He is proud to point out that he has not invested a single euro in ads; the event grew only by word of mouth: people telling each other about the good food, the nice wines, the changing music and the relaxed yet chic vibe that is more reminiscent of Berlin or Brooklyn than Naples. By now, there are so many people wanting to join the party that Francesco had to start asking his neighbors to park their cars elsewhere on Thursday nights.
“I am more concerned with having nice people around me, working in a good atmosphere and giving something to my community.”
Francesco started AperiSepe in 2016, after he had spent some time in London working as a waiter at an Italian restaurant. (“But only Italian in name,” he tells us, “the food was dreadful.”) After a year abroad, however, he did something unusual for a talented young man who had managed to leave Naples, a city where economic opportunities were scare: he decided to come back home, to help his parents. “I wanted to see if I could run the family business a bit more my own way, turn it into my thing,” he says.
He started a sommelier course and updated Sepe’s bottled wine selection, for those who wanted to go beyond (and could afford more than) the wine on tap. He now sells a variety of high-quality, even organic wines from local producers.
Next on his agenda was to convince his dad to give his aperitivo idea a try. His father refused, even going so far as to laugh at the idea of an aperitivo in Sanità. “I begged him every day, again and again,” Francesco says. After many months, his father finally gave in. In a few weeks, the event will celebrate its third birthday with a huge salsa party.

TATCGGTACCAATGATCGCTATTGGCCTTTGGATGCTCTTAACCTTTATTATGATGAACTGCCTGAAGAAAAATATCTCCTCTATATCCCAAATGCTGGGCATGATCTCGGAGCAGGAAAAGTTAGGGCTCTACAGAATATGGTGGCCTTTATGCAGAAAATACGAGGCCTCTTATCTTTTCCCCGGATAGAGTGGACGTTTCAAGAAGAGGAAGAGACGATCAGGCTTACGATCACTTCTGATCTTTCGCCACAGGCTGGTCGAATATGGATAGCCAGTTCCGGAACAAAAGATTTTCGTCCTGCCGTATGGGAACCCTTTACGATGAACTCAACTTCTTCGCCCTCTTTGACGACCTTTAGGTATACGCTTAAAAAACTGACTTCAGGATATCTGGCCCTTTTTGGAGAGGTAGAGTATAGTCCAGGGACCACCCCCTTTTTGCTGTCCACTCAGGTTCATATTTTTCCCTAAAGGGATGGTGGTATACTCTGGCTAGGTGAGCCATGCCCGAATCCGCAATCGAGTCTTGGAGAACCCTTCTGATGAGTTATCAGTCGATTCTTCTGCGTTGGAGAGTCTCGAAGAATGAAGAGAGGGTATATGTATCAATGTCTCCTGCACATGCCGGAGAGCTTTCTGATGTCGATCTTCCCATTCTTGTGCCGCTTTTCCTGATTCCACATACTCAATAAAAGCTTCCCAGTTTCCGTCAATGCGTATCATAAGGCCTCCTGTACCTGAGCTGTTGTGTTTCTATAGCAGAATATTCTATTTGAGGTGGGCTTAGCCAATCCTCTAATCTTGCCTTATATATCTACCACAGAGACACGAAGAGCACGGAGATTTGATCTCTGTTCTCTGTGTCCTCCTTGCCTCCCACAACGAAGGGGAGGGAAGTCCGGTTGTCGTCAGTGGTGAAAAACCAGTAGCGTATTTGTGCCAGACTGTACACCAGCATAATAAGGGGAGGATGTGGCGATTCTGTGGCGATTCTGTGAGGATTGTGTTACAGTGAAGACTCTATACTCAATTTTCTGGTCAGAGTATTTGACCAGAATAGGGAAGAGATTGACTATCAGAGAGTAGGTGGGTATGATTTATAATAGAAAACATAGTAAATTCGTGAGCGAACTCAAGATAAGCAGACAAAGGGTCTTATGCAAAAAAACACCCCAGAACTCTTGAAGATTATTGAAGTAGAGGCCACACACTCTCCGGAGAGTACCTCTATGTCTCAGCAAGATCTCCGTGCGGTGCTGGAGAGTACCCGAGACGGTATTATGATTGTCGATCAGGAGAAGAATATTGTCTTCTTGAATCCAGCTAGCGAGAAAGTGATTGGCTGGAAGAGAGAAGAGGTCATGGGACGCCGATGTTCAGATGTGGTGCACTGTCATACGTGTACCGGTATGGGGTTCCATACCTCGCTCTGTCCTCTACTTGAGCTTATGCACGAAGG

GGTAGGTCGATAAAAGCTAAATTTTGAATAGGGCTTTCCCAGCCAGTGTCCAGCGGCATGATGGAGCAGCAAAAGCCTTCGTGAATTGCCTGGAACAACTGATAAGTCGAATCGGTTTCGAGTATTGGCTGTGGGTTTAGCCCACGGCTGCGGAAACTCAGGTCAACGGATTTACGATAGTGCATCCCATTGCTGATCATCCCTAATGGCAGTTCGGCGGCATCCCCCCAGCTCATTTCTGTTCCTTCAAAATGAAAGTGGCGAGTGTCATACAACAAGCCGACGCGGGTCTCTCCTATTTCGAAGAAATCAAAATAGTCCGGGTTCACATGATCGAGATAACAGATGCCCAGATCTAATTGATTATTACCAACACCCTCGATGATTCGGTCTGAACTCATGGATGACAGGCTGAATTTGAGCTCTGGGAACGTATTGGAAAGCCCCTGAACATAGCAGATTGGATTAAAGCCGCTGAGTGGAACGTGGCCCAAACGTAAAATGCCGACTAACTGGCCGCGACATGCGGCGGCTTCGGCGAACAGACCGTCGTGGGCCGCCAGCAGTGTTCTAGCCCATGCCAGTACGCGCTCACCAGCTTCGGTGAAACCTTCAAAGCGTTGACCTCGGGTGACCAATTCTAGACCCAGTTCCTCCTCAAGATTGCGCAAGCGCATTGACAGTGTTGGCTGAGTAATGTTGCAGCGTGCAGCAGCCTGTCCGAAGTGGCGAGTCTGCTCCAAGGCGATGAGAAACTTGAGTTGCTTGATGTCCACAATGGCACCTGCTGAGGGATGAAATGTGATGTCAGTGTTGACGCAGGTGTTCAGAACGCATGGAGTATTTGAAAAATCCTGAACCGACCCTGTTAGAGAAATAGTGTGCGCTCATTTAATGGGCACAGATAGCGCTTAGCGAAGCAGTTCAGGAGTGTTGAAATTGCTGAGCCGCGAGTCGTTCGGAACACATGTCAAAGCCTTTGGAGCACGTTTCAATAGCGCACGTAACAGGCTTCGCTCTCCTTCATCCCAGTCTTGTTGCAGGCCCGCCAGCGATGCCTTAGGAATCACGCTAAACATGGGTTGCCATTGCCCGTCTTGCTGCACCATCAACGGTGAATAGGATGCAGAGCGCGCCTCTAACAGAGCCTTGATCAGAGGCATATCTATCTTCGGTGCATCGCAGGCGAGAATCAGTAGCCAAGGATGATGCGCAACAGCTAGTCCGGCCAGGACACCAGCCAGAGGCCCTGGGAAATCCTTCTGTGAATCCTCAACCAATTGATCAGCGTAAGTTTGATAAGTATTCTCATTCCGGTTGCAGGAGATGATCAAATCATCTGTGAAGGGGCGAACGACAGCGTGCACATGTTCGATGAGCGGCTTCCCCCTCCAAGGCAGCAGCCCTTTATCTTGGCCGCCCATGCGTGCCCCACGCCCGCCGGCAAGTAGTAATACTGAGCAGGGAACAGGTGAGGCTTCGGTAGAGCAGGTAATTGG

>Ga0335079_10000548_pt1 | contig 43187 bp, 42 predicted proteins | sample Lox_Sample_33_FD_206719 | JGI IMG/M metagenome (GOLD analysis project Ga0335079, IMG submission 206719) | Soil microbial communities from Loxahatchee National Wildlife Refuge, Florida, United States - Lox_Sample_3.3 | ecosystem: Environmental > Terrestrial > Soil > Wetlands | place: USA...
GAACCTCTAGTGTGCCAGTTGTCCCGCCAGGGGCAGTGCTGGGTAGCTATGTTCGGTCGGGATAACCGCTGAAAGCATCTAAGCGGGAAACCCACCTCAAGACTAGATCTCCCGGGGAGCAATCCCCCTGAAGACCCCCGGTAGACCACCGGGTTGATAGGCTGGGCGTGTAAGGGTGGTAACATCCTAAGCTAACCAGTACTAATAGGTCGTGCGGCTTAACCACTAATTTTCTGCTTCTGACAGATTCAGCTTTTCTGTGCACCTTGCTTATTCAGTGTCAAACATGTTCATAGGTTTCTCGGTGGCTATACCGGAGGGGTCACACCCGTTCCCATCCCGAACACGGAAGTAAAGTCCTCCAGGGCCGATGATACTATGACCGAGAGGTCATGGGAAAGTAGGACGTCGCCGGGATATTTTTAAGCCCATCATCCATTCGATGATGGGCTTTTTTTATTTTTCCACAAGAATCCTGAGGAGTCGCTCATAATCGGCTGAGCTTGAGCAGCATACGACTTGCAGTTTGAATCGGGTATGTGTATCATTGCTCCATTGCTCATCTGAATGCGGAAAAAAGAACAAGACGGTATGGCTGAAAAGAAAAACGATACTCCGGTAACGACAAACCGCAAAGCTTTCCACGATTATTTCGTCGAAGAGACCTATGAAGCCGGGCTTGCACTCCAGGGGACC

The success has made Francesco a bit of a celebrity around town, with people often recognizing and greeting him on the street or when he goes out to other bars. His fame is no doubt helped by his signature mustache, which he grew a few years ago – even his niece calls him “Zio Baffo,” or “Uncle Mustache.”
In spite of this newfound fame, many things at Antica Cantina Sepe have remained the same, which Francesco is keen to point out. The shop still very much looks like it did ten years ago, with its rustic wooden interior, the big metal wine tanks and the small bar and counter. Francesco’s cheapest glass of wine still costs €1.50, as much – or as little – as three years ago, so everybody can come and drink, and he still gets all his bulk wines from small, handpicked farmers around Mount Vesuvius. Sure, there are some bright paintings by a Neapolitan painter and colorful graffiti scrawled by Iranian, Latvian and local street artists who happened to join the AperiSepe – but they give the shop more of an anarchic than an upscale touch and allow it to blend in perfectly with its colorful surroundings.
To make sure Cantina Sepe stays a neighborhood joint rather than becoming a hip nightlife destination, Francesco refuses to do more than one aperitivo per week, even though lots of people have asked for and suggested it. “Money is not that important for me, I am more concerned with having nice people around me, working in a good atmosphere and giving something to my community,” he says, and coming from him, it sounds convincing. He recently bought a house on Piazza Miracoli in Sanità, five minutes uphill from the shop, the same square where he was born.
That might be one thing that sets him apart from Diego Maradona, the city’s patron saint. The latter left Naples in 1992 after a drug scandal, and supposedly still owes the Italian government more than €30 million in taxes. Francesco, though, is here to stay.